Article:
04/01/02 - 21:39:21
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I agree with you. I found your gazette post very enjoyable to read. Your history of listening-to-pop-music says a lot. Sure, it's like you said, "Part of it has to do with WHEN we were young---and|
what music accompanied our journey at the time." The other part of it, though, is what's in the music itself. It's like you said in the other post -- in the '70s the music went plastic on us. The VH1 history of music tries to explain this in terms of post-60s burnout -- starting with James Taylor's _Sweet Baby James_ album in Feb. 1970, VH1's history of pop claimed, the public started going for this syrup, or glam image, or disco, or whatever. At any rate, there's something that's more-than-subjective there, something that pertains to the music itself rather than being a mere reflection of our then-attitudes (well, _your_ then-attitudes -- I was only eight years old in 1970), and that's what I wanted to explore in my spate of posts.
I tried to make a distinction between music that portrayed an image, and music that portrayed a perspective. All of JA, in my reckoning, portrayed a perspective (rather than just putting out an image for the worship of loyal fans), and I'm beginning to suspect that that's one of the things that made JA attractive to you when you were there, in the '60s. (To make my case further: what else would account for the vibrancy and variety of opinions between albums, for the numerous and complex changes in attitude between Pillow and Baxter's and Crown of Creation and the Fillmore album and Volunteers and Bark? The Airplane had _personality_.)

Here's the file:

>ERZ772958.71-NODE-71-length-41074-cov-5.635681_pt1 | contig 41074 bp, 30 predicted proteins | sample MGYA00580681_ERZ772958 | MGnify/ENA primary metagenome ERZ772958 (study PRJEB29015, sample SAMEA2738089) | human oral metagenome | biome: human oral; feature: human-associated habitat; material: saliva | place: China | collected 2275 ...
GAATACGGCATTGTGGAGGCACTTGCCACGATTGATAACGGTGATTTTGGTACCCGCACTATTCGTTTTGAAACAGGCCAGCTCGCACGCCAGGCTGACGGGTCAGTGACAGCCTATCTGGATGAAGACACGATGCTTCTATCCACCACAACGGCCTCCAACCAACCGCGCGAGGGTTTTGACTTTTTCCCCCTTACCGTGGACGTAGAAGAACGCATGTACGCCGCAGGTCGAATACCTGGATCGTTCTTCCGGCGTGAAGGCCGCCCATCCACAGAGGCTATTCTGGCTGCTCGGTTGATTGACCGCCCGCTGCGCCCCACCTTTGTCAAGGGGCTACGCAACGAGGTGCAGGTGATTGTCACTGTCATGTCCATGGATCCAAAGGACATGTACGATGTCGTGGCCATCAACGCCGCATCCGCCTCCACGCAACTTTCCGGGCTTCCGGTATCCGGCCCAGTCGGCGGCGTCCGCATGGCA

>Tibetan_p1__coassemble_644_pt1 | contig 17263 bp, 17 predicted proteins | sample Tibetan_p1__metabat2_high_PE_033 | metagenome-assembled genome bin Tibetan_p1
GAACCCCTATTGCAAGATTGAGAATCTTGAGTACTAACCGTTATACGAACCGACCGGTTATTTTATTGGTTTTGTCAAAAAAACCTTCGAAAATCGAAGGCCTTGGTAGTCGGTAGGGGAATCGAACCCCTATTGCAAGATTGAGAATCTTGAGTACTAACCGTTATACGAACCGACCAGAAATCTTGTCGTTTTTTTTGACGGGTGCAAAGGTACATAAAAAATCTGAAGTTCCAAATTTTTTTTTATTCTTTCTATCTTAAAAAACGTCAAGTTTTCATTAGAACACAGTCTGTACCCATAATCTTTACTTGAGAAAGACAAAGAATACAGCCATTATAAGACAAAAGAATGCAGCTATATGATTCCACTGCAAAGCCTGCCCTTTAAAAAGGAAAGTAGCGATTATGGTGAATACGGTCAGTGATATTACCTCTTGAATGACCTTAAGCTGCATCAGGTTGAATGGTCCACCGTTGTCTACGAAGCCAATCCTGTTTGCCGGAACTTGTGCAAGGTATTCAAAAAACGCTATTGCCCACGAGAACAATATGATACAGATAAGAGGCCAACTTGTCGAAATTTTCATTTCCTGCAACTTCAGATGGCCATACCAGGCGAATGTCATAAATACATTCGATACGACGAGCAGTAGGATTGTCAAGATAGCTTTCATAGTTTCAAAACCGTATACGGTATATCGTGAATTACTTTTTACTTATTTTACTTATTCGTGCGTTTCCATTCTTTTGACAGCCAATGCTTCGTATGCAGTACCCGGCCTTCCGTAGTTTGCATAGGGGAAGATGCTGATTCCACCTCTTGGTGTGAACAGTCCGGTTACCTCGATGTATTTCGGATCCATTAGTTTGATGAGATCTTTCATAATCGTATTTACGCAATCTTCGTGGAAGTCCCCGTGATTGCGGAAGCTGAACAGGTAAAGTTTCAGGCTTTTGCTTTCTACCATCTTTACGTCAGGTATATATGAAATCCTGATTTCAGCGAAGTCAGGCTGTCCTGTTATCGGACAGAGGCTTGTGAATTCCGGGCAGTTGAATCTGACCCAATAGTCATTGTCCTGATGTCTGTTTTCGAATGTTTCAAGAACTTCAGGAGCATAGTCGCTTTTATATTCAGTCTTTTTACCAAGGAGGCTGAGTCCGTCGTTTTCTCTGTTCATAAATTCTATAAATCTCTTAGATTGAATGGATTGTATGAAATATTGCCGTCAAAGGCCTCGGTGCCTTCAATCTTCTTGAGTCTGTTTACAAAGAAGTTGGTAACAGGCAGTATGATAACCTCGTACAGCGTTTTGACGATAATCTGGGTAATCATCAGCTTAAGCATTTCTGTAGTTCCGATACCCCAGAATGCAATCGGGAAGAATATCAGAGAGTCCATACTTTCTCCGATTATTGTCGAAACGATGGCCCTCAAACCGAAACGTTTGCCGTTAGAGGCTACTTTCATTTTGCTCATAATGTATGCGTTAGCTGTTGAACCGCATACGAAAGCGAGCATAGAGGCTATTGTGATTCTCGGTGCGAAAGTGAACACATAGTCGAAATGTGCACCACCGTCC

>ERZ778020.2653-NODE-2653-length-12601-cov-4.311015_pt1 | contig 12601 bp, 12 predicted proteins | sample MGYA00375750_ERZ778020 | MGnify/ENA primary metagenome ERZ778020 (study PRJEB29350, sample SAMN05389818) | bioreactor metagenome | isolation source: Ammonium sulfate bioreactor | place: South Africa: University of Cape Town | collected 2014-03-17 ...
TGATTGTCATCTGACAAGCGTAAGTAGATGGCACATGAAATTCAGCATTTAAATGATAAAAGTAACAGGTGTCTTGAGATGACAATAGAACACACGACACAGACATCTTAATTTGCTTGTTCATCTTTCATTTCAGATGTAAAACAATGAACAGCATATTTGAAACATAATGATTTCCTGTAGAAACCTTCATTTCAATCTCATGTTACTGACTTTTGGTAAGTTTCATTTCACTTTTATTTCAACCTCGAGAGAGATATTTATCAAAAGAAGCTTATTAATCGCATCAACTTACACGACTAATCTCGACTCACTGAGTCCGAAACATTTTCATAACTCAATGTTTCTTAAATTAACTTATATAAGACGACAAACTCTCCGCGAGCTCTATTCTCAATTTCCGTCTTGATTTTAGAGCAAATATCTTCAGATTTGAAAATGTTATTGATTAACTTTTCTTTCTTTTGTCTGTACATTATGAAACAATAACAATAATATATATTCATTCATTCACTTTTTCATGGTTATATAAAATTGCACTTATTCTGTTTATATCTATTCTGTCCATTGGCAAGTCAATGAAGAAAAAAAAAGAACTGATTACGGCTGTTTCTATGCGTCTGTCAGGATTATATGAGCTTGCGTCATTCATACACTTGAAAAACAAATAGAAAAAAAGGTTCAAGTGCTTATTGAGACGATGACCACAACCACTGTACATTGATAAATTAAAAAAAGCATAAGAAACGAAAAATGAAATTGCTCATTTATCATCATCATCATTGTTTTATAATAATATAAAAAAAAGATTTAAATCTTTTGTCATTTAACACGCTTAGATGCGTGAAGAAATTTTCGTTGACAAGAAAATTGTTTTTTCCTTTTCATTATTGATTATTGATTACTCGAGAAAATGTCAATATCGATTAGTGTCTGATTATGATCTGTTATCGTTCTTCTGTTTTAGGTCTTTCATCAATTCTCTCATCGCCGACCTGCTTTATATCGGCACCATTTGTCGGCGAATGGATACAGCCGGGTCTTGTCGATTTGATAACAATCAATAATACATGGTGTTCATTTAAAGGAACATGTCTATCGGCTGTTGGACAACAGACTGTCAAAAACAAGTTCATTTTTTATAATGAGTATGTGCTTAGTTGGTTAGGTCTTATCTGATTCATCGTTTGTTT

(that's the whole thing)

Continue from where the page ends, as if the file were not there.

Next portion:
In fact, I think it was "there enough" that I would, later (as I explained in post #10451) discover Old Wave through JA after having discovered pop music through New Wave.
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